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Cited by 9 (6 self)
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The way that refinement of individual "local" components of a specification relates to development of a "global" system from a specification of requirements is explored. Observational interpretation of specifications and refinements add expressive power and flexibility while bringing in some subtle problems. The results are instantiated in the context of Casl architectural specifications.
A Survey of Formal Software Development Methods
 SOFTWARE ENGINEERING
, 1988
"... This paper is a survey of the current state of the art of research on methods for formal software development. The scope of this paper is necessarily restricted so as to avoid discussion of a great many approaches at a very superficial level. First, although some of the ideas discussed below could b ..."
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Cited by 8 (0 self)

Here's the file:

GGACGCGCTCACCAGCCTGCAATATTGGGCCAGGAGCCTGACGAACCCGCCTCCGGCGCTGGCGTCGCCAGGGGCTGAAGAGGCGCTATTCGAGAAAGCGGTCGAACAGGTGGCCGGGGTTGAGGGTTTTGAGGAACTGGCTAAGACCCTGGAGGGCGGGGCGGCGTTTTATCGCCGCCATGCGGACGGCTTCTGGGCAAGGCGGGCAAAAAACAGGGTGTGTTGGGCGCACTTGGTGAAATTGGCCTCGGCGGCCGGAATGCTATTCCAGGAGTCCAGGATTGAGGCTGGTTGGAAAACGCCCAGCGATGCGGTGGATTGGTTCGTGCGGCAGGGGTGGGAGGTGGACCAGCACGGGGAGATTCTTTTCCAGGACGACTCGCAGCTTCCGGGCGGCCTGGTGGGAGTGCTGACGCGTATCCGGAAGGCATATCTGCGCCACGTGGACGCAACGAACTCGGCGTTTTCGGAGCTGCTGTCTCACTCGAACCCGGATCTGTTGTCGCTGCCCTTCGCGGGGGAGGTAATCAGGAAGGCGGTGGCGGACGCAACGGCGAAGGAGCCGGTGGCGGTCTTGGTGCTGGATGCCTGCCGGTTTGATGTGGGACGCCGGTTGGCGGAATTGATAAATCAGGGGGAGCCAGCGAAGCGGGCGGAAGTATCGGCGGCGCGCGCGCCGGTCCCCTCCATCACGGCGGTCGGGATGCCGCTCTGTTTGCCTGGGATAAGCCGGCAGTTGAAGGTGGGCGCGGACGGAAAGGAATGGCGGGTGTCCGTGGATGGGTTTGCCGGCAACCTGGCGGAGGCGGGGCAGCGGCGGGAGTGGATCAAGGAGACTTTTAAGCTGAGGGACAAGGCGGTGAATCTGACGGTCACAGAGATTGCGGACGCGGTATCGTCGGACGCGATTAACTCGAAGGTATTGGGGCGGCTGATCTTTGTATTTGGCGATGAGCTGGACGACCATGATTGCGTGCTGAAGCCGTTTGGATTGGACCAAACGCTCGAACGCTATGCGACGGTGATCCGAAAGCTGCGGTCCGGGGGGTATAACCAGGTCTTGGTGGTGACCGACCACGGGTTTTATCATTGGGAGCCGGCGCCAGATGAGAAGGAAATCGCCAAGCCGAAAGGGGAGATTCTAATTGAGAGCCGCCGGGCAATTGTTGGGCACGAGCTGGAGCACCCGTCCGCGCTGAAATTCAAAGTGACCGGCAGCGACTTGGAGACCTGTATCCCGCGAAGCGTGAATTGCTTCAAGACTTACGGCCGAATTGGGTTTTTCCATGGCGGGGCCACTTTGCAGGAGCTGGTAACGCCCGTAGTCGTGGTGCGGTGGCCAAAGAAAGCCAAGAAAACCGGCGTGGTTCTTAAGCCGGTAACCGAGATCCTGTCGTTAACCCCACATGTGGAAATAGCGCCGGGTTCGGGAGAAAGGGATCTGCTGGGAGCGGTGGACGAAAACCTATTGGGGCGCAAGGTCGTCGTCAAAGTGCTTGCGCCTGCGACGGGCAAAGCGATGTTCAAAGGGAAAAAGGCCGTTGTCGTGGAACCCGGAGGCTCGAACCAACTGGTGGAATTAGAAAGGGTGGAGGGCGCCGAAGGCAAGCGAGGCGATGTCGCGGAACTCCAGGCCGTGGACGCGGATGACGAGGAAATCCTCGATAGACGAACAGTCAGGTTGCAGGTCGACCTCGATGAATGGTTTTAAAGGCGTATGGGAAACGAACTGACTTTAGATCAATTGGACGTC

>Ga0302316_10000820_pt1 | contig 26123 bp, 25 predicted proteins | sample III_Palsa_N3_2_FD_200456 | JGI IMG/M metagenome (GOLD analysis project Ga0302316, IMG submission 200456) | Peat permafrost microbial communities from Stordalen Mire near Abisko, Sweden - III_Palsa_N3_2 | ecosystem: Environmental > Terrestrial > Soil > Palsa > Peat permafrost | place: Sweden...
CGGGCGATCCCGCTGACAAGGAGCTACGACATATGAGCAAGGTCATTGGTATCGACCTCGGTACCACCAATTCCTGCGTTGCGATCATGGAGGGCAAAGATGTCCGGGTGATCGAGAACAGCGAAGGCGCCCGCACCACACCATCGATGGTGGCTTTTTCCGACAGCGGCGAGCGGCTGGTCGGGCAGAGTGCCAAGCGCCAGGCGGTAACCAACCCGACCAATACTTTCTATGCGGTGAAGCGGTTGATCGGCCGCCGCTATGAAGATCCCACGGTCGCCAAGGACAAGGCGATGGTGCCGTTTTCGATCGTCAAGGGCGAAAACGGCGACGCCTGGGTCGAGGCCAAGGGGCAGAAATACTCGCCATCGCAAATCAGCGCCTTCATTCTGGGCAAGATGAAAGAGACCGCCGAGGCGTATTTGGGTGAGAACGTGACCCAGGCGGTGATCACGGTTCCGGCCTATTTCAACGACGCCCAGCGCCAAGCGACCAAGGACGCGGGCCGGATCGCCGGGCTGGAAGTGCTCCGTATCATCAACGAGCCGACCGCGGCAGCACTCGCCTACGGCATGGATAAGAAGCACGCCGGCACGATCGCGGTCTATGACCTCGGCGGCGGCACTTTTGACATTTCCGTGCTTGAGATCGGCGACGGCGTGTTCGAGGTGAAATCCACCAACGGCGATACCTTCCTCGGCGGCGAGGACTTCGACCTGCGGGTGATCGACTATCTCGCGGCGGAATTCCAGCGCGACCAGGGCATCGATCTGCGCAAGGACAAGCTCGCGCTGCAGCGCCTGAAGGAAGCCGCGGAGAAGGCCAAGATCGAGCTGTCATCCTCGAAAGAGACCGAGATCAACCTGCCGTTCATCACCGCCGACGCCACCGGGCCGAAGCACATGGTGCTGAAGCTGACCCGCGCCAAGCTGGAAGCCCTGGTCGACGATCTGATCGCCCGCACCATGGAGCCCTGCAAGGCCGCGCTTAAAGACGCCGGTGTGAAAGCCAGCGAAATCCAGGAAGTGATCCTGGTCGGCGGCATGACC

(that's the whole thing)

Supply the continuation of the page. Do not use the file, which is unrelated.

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This paper is a survey of the current state of the art of research on methods for formal software development. The scope of this paper is necessarily restricted so as to avoid discussion of a great many approaches at a very superficial level. First, although some of the ideas discussed below could be (and have been) applied to hardware development as well as to software development, this topic will not be treated here. Second, the special problems involved in the development of concurrent systems will not be discussed here although again many of the approaches mentioned below could be applied in this context. Third, no attempt is made to treat programming methodologies such as Jackson's method and program development systems such as the MIT Programmer's Apprentice which are not formally based. Finally, this survey does not claim to be fully exhaustive although an attempt has been made to cover most of the main approaches. Many of the technical details of the different approaches discussed have been glossed over or simplified for the purposes of this presentation; full details may be found in the cited references.